Indeed, from the perspective of the ‘being cheated on’ individuals, our study is the first to show that a bird species’ behavior is influenced by the behavior of its partner in trial x-1 in an iterated cooperative problem in a relatively natural setting. In particular, ravens where less likely to cooperate when they had been ‘cheated’ on in the previous successful cooperation trial. In contrast, ‘cheaters’ remained motivated to pull (Fig. 3b). This result suggests that these ravens’ choices to cooperate or to defect follow some sort of tit-for-tat rule, contingent even in the short term70. This corroborates findings in either a one-shot natural situation in pied flycatchers, Ficedula hypoleuca71, or in a rather artificial, yet iterated situation in blue jays, Cyanocitta cristata72, and also corresponds to recent findings in chimpanzees70. From a proximate perspective, this pattern may be achieved through some sort of attitudinal reciprocity in which by cheating a negative attitude towards that individual emerges in the other (cf.73, but for an elaborate discussion of proposed proximate mechanisms of reciprocity also see39). Alternatively, this pattern may be obtained by associative learning, where a negative experience leads animals not to act anymore. Such an explanation, however, would exclude any partner specificity, whereas our results show that irrespective of the reward equity effect, inter-individual tolerance still plays an important role; i.e. even though in general birds become less likely to cooperate after being cheated on, those that are paired with a friend resume cooperating earlier than those that are paired with a non-friend.
From the perspective of the ‘cheater’, obviously cheating itself is the optimal strategy, as reflected in their continuing motivation to ‘cooperate’ after cheating, unless of course the collaborator who is ‘being cheated on’ subsequently starts defecting. Although those ‘being cheated on’ indeed started to defect, the ‘cheaters’ did not seem to detect these defections, or at least did not change their behavior as a result. Specifically, they were not more likely to divide the rewards equally after their collaborators defected, but rather were more likely to ‘cheat’ again. Again, a learning mechanism may be at play in which the birds learn that ‘cheating’ is beneficial, and since the defection rates were rather variable, they just always try to cheat whenever they get the opportunity. Therefore, more controlled experiments in which defection rates can be manipulated are needed to precisely study the proximate mechanisms at hand in such an asymmetrical two-player game.
Finally, the results of this study suggest that ravens do not understand the need of a partner while cooperating, which would put the ravens in line with rooks5 and several monkey species34,37, yet in contrast to apes26,29,45,46, capuchin monkeys27, cotton-top tamarins28, hyenas30, dogs32, Asian elephants31 and coral trout33. This finding is rather surprising, since wild ravens flexibly adjust their behaviour depending on their need of a cooperation partner in competition for food61,62,74. Note, however, that the comparison of these studies is difficult since set-ups differ, and whereas some species were heavily trained to, for example, wait in the paradigm (e.g.29), others waited spontaneously (e.g.31). It is possible that the apparent lack of understanding in the current study is specific for the paradigm used. It seems that the ravens had problems with inhibiting to pull when the partner was absent, a result also found, albeit to a lesser degree, in chimpanzees70 and dogs32. Possibly our method of the experimenter securing the string before it could be pulled through both loops by a single subject exaggerated this effect and led the ravens to focus on the action of the experimenter (being quicker in pulling) rather than on its partner (waiting for him to come). Future research should reveal whether ravens in general do not understand the need for a partner while cooperating, or whether it depends on the paradigm used and the experience they have with this paradigm.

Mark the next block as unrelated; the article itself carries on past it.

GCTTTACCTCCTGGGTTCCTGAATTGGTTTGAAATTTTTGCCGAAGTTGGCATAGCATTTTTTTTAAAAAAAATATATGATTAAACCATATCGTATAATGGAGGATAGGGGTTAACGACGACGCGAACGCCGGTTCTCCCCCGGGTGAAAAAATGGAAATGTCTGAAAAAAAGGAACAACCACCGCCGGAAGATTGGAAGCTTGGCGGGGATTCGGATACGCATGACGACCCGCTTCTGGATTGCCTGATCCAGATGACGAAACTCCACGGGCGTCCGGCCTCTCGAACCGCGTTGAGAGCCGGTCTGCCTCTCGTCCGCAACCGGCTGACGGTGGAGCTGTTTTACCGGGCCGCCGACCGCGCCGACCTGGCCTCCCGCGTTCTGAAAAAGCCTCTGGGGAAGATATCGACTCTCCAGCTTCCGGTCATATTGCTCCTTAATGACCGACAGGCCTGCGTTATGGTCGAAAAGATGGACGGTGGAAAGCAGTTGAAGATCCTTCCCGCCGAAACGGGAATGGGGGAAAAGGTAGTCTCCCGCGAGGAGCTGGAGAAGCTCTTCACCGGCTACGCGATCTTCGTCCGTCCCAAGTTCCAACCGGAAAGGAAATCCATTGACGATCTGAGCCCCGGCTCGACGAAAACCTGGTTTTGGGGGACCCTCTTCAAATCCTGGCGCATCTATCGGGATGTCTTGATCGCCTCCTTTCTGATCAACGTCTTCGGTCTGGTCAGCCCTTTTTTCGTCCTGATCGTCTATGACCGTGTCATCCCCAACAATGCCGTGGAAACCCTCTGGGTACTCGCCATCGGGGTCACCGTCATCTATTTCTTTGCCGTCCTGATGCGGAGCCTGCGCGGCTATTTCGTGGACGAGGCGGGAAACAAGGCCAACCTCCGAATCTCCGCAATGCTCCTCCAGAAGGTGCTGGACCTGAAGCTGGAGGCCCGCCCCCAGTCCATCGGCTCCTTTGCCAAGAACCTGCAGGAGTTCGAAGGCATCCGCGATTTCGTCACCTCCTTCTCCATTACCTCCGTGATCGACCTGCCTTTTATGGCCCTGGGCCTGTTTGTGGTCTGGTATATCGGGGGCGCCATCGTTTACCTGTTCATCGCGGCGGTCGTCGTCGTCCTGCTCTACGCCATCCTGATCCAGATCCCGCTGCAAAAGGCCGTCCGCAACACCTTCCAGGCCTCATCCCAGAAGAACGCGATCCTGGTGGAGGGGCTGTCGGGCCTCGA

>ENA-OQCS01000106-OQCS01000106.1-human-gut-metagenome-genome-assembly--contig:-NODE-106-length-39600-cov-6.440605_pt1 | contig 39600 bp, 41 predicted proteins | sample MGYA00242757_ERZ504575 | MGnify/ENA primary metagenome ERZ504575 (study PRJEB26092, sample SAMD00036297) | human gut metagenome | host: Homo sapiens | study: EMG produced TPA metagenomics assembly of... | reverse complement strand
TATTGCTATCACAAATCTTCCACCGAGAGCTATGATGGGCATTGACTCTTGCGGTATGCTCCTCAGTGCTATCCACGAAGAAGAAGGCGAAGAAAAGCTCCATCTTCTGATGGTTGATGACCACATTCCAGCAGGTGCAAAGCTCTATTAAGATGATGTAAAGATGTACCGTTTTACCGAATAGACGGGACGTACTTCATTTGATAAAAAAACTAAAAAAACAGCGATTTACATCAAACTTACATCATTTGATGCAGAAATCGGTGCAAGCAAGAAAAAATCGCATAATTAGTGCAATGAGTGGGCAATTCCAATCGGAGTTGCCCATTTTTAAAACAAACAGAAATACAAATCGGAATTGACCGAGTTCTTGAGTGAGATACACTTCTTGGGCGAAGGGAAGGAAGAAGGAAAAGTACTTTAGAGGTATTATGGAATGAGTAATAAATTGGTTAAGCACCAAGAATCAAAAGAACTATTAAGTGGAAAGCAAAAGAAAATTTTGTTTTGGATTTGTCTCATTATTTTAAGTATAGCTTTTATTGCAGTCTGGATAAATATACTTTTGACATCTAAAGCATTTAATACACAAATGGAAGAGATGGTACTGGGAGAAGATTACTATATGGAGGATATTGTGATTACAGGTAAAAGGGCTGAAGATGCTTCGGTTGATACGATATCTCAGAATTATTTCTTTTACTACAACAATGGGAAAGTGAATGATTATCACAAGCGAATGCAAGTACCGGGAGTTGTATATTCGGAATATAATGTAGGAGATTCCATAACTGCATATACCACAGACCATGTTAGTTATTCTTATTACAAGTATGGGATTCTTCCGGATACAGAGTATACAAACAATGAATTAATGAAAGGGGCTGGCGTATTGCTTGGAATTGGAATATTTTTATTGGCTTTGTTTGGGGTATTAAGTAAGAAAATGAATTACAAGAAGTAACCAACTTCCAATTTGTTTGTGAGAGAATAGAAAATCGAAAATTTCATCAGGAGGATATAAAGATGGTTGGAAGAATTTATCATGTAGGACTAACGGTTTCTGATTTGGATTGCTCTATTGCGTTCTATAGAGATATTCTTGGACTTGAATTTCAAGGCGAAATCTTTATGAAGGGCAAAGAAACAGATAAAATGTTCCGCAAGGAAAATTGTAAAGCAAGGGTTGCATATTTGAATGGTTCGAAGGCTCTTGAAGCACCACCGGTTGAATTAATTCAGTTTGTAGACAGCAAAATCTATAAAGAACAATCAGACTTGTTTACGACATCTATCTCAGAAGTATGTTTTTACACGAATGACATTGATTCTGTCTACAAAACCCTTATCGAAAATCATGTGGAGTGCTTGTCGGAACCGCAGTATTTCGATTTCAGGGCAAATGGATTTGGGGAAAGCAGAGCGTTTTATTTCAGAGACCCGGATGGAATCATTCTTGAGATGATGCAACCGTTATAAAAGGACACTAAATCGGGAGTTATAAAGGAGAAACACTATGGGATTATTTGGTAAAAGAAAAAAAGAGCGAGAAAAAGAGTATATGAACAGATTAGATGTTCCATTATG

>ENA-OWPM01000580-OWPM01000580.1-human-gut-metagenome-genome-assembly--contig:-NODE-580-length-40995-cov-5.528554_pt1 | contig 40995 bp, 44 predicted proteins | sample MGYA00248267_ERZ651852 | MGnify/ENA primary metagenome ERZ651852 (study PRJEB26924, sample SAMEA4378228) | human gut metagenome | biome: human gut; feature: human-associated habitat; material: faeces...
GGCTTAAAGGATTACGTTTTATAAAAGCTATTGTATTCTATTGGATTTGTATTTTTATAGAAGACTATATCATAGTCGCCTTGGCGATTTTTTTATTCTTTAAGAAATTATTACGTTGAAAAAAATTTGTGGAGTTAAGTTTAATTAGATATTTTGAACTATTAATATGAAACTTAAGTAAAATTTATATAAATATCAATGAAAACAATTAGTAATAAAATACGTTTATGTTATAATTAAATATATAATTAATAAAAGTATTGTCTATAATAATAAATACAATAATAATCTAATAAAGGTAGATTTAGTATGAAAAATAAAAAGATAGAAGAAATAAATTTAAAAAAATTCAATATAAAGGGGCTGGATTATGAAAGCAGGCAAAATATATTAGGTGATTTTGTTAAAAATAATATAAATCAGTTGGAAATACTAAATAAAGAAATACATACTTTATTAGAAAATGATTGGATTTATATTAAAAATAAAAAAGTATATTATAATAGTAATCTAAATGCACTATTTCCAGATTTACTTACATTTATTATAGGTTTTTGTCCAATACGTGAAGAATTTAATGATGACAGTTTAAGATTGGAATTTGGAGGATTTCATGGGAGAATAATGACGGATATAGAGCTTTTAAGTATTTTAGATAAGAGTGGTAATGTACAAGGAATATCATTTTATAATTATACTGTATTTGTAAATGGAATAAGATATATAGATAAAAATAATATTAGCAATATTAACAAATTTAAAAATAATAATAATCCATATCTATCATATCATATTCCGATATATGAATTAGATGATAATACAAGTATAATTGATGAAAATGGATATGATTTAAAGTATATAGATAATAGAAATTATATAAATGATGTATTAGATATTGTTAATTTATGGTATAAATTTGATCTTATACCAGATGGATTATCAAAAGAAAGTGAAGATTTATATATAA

Subjects, their housing and the period of data collection
Subjects were 9 sub-adult common ravens (6 males, 3 females) of our captive colony at the Haidlhof research station of the University of Vienna and of the Veterinary University of Vienna, in Bad Vöslau, Austria. At the time of testing, the birds were housed in one social group made up of 10 individuals that were derived from four nests in captivity (Stockholm, Bayrischer Wald, Wels and Haag). All birds arrived at Haidlhof research station in 2012 as nestlings at the age of 3 to 5 weeks, were hand-raised to fledging and kept in this social group ever since. They were housed in a large outdoor aviary complex (15 × 15 × 5 m) composed of several compartments. The compartments could be closed off by sliding doors and used for separating of one or more individuals from the group for testing. All birds were familiarized with the separation procedure shortly after fledging using positive reinforcement. They were never food deprived and fed a diet consisting of meat, milk products, bread, vegetables and fruits twice daily; water was available ad libitum. Participation in experiments was voluntary, with birds coming in after being called by their name and in expectation of small rewards not included in their daily diet. In the current studies, the lowest ranked male did not participate in any of the tests and therefore was excluded from all analyses. Two other subordinate males (Paul, Rufus) participated only in Study 2 (see Supplementary Table 1), since continuous and consistent conflicts between them and other group members led us to temporarily separate them from the rest of the group, together with the other subordinate bird. Consequently, they could not participate in the group experiment. Fortunately, the relationships between these birds improved over the course of this study, which allowed us to include these two birds in study 2. Study 1 was conducted between September and December 2013, and study 2 between January and March 2014.